Q: You've talked about INDYCAR this year and it truly feels like it's the year. You said about Hy-Vee making the new Bommarito with the Iowa races and Nashville, the promotion. What is the most important thing that these companies and these promoters have said to you about INDYCAR that makes them want to promote INDYCAR that much in the last few years?
Miles: Great question. So, I think it always starts with the sport, and so you look at is it thrilling action. Sometimes I think race fans are a little jaded. I've got stick-and-ball kids who have grown to love it as they've gotten more and more exposure, so we think the sport and all the things that we all know about how we race, especially the emphasis on the athlete, the driver and the car that the driver has to drive is pretty compelling, and the fact that you don't know who's going to win until the checkered drops is a hallmark of INDYCAR racing.
I think our demographics are important and getting better, meaning more attractive as we -- especially one thing is the demographic through the media and the other is at the tracks. Our demographics at tracks skew younger than on the media itself, and in both channels it's getting better.
I think the very important to promoters is how accessible our sport is. You've read about that from folks coming over from Formula One and experiencing the culture of INDYCAR where fans have real access and promoters and therefore their sponsors have real access, and that's really refreshing. You're not going down lock in the locker room for an NFL game, and we could go on with the analogies.
For us, one of the hallmarks of INDYCAR that's very attractive to promoters and partners is how accessible the sport is.
Q: And thinking forward to next year and the years after that, is something like the product that Formula One is marketing with F1 TV something in the works for INDYCAR, and if it's not really possible, what would be the main challenges to bring that kind of platform to the whole world?
Miles: It's something that we admire the work that they've done, the investments that they've made and the positioning that it gives them for future growth, so it's not lost on us that that's a strategy we have to be thinking about.
Right now, I think the challenge is it represents a substantial investment, and it is unlikely to produce the reach, the audience that traditional linear and digital media partners provide, and it's different by country and by region, but as a general matter, I'd make that statement.
We're still in this I think really early growth mode, especially international. We'd rather go faster by the linear traditional media approach where we can get good distribution, but it doesn't mean that we won't do things, including partnering in this country with Peacock to understand what's going on in those kind of disruptive technologies.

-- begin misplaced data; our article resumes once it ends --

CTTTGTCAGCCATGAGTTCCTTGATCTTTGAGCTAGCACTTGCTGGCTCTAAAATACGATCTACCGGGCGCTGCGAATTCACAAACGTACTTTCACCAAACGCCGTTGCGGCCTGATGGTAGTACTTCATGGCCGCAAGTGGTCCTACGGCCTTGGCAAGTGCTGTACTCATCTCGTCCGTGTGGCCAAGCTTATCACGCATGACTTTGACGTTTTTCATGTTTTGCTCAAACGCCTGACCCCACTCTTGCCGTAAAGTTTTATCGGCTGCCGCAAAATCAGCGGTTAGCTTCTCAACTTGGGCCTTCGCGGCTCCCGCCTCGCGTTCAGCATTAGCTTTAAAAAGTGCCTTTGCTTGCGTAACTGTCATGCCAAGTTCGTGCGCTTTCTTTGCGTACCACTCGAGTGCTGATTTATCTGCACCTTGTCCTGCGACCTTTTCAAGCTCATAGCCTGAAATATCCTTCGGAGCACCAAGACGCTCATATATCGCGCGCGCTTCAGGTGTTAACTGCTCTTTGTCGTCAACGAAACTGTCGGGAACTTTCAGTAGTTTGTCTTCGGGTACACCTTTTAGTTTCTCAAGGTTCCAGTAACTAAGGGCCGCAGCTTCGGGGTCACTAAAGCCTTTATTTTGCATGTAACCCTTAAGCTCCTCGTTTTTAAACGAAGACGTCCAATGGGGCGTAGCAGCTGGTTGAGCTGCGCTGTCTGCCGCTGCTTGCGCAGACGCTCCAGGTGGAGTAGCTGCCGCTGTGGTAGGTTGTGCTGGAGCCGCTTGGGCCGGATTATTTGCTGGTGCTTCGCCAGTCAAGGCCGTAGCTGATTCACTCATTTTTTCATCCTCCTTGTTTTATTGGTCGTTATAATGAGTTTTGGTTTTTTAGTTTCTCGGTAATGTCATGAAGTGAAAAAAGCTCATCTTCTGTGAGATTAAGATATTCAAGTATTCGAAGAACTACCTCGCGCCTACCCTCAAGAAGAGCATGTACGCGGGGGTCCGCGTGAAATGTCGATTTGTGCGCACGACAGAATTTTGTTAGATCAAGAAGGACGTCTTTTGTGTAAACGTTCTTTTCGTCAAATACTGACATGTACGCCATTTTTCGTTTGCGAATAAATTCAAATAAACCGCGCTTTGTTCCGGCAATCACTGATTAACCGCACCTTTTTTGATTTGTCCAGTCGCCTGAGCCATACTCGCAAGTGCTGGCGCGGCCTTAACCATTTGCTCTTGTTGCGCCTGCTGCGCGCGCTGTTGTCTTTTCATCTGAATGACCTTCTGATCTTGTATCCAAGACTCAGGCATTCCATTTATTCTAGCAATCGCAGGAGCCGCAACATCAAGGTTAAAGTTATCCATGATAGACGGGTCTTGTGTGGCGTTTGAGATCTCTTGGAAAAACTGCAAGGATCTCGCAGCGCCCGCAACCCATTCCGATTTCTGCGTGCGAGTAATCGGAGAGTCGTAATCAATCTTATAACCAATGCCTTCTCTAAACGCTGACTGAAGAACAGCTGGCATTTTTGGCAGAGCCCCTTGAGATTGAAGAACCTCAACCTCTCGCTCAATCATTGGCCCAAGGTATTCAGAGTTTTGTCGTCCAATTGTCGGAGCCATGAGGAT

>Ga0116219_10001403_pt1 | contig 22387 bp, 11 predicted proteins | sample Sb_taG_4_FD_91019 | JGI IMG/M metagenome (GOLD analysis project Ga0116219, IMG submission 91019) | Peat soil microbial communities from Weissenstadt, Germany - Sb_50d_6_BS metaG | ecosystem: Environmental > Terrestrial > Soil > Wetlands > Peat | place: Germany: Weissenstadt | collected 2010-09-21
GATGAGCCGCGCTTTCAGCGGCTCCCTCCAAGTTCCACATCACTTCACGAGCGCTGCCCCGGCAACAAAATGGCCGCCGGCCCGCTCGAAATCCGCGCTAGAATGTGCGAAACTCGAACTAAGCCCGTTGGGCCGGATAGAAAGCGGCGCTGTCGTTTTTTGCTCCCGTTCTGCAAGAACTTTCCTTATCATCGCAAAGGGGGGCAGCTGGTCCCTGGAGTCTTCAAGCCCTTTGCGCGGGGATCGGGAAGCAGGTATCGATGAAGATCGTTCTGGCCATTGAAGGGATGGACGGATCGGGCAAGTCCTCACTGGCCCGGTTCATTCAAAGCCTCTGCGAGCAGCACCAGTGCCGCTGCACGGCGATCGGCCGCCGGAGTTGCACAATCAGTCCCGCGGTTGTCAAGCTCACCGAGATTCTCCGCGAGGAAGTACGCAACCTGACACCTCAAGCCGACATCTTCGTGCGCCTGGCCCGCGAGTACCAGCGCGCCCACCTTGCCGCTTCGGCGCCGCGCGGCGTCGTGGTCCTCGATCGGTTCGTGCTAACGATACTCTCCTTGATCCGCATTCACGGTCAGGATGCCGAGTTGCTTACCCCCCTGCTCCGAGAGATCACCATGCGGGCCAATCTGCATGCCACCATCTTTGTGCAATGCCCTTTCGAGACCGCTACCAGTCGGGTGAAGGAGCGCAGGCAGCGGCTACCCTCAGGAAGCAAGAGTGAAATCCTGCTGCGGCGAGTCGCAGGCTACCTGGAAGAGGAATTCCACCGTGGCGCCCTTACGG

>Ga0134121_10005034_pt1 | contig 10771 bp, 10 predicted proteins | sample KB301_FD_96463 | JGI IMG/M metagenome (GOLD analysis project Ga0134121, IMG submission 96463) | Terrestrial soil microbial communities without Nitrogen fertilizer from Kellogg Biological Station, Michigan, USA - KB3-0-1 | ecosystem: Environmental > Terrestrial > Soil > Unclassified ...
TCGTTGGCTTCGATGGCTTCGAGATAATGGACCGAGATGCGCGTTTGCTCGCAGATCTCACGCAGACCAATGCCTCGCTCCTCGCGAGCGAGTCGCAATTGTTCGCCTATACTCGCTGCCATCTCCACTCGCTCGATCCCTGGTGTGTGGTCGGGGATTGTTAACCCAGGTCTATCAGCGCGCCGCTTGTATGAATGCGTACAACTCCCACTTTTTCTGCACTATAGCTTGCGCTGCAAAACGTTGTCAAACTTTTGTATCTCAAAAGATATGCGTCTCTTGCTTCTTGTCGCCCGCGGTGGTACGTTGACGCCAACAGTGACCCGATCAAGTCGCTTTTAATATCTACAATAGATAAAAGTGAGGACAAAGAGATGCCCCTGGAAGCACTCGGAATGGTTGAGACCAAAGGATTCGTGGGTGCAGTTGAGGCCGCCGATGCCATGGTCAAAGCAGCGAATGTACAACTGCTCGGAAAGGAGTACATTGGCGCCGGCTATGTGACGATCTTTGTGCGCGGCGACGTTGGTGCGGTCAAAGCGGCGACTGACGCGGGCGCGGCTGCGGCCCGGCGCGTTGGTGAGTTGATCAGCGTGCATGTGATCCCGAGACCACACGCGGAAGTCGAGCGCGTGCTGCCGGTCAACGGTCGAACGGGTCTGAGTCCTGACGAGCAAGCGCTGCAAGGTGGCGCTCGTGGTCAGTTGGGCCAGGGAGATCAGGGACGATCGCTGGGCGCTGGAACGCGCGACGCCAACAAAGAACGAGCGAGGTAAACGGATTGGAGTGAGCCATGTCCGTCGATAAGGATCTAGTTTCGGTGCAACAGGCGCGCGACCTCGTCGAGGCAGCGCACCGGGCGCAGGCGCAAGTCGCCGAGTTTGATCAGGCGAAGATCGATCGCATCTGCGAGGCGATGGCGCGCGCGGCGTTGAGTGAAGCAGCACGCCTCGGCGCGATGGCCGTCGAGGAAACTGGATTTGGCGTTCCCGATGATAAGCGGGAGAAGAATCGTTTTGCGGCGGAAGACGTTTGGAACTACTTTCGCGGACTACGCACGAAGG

Q: You were saying about it being a phenomenal season for INDYCAR this year. In terms of growth and car count, what do you put that down to in terms of the product we have with INDYCAR for this year?
Miles: Well, again, I think the simplest way to think about it is value, right, so what is value? In my mind, value is cost benefit, ROI. If I'm a driver or a prospective team owner or a team owner looking at where to apply themselves, where to compete, I think INDYCAR has a lot to offer, some of which we've talked about. The cost of entry, the barriers to entry versus the ability to compete and make a real impact is a phenomenal selling point, and you can compare that to other top motorsport leagues, and I like exactly where we are. I think we have a very compelling proposition to people looking to compete here in the INDYCAR SERIES.
Q: From your own perspective, what has been the highlight of the season so far?
Miles: Well, I guess being able to announce the NBC deal was one of them. That just locks in a level of growth that the sport deserves with a partner that we've had a phenomenal run with, and look forward to continuing that.
I'd also say Nashville. We all aspire for INDYCAR to be young, exciting, fun, a lot of the things that we are, but this was all sort of like on steroids. You know, and the television audiences were great. Racers found things about the racing that they didn't like so much, but I thought it was a sensational success, and as I said, I have no doubt it'll be even more so going forward.
Q: Obviously we had Scott McLaughlin, Jimmie Johnson and Romain Grosjean come over this year. How impressed have you been with their integration into INDYCAR?